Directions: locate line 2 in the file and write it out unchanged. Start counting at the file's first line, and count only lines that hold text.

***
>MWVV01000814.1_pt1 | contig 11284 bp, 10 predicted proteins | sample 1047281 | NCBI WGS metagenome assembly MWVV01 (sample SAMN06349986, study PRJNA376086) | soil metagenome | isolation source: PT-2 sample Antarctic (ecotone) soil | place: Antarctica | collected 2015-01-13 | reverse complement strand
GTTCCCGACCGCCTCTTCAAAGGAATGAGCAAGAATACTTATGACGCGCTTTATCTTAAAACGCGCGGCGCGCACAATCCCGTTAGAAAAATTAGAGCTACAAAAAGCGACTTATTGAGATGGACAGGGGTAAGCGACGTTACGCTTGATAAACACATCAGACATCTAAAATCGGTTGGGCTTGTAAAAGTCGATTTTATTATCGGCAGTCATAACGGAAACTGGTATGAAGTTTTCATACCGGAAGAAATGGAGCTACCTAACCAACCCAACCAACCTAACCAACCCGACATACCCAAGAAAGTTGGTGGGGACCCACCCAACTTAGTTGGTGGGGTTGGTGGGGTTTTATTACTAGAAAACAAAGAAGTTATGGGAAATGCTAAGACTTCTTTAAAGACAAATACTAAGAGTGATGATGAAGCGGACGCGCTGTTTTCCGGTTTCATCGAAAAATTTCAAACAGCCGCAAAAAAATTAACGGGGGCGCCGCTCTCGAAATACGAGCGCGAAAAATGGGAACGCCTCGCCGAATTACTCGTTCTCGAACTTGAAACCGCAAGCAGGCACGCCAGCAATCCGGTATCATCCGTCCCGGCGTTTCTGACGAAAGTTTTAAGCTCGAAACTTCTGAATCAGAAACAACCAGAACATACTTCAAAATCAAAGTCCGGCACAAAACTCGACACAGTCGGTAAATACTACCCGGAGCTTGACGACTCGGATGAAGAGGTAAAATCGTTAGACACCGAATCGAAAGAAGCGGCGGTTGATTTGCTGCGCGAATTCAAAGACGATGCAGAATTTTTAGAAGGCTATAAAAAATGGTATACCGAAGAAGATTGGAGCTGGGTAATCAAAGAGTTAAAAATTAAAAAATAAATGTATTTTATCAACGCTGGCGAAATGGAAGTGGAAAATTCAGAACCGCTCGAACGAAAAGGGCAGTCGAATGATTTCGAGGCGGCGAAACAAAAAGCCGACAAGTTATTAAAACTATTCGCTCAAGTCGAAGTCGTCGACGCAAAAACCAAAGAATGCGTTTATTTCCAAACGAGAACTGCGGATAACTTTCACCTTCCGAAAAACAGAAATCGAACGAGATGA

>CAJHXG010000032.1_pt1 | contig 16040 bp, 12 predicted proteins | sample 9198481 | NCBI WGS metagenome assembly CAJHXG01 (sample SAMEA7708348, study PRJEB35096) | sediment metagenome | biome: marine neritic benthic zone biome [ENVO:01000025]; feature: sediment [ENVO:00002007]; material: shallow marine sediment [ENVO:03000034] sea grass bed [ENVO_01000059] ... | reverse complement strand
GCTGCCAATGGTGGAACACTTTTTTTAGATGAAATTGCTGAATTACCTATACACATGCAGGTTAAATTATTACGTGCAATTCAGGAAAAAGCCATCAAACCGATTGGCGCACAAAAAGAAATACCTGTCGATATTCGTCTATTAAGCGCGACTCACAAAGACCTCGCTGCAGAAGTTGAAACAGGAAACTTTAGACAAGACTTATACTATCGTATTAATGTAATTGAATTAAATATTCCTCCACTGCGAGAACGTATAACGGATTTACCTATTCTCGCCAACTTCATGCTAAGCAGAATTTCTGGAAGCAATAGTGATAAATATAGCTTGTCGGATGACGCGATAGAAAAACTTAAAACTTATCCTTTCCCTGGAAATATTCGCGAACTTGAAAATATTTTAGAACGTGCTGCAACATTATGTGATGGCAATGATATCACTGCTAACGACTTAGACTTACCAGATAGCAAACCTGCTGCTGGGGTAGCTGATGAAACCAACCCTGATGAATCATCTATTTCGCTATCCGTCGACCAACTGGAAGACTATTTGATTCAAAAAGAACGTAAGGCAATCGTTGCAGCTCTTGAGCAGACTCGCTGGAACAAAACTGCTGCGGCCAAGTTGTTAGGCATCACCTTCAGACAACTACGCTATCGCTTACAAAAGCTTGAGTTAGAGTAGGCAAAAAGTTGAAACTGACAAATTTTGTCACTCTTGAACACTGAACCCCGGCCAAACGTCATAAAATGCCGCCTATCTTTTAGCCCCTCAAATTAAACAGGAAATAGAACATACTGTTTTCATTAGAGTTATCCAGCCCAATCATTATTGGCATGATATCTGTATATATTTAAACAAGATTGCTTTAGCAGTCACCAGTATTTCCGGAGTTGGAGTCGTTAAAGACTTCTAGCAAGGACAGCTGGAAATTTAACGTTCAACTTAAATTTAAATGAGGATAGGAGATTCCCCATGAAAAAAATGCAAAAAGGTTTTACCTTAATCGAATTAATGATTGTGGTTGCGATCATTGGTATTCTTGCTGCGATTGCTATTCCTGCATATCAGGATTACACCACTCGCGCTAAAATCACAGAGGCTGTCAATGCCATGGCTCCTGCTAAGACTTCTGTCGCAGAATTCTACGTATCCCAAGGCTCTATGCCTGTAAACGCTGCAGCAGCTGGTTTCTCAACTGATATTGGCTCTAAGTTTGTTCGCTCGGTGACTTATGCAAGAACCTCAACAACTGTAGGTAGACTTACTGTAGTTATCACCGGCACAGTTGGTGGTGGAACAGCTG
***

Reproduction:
GTTCCCGACCGCCTCTTCAAAGGAATGAGCAAGAATACTTATGACGCGCTTTATCTTAAAACGCGCGGCGCGCACAATCCCGTTAGAAAAATTAGAGCTACAAAAAGCGACTTATTGAGATGGACAGGGGTAAGCGACGTTACGCTTGATAAACACATCAGACATCTAAAATCGGTTGGGCTTGTAAAAGTCGATTTTATTATCGGCAGTCATAACGGAAACTGGTATGAAGTTTTCATACCGGAAGAAATGGAGCTACCTAACCAACCCAACCAACCTAACCAACCCGACATACCCAAGAAAGTTGGTGGGGACCCACCCAACTTAGTTGGTGGGGTTGGTGGGGTTTTATTACTAGAAAACAAAGAAGTTATGGGAAATGCTAAGACTTCTTTAAAGACAAATACTAAGAGTGATGATGAAGCGGACGCGCTGTTTTCCGGTTTCATCGAAAAATTTCAAACAGCCGCAAAAAAATTAACGGGGGCGCCGCTCTCGAAATACGAGCGCGAAAAATGGGAACGCCTCGCCGAATTACTCGTTCTCGAACTTGAAACCGCAAGCAGGCACGCCAGCAATCCGGTATCATCCGTCCCGGCGTTTCTGACGAAAGTTTTAAGCTCGAAACTTCTGAATCAGAAACAACCAGAACATACTTCAAAATCAAAGTCCGGCACAAAACTCGACACAGTCGGTAAATACTACCCGGAGCTTGACGACTCGGATGAAGAGGTAAAATCGTTAGACACCGAATCGAAAGAAGCGGCGGTTGATTTGCTGCGCGAATTCAAAGACGATGCAGAATTTTTAGAAGGCTATAAAAAATGGTATACCGAAGAAGATTGGAGCTGGGTAATCAAAGAGTTAAAAATTAAAAAATAAATGTATTTTATCAACGCTGGCGAAATGGAAGTGGAAAATTCAGAACCGCTCGAACGAAAAGGGCAGTCGAATGATTTCGAGGCGGCGAAACAAAAAGCCGACAAGTTATTAAAACTATTCGCTCAAGTCGAAGTCGTCGACGCAAAAACCAAAGAATGCGTTTATTTCCAAACGAGAACTGCGGATAACTTTCACCTTCCGAAAAACAGAAATCGAACGAGATGA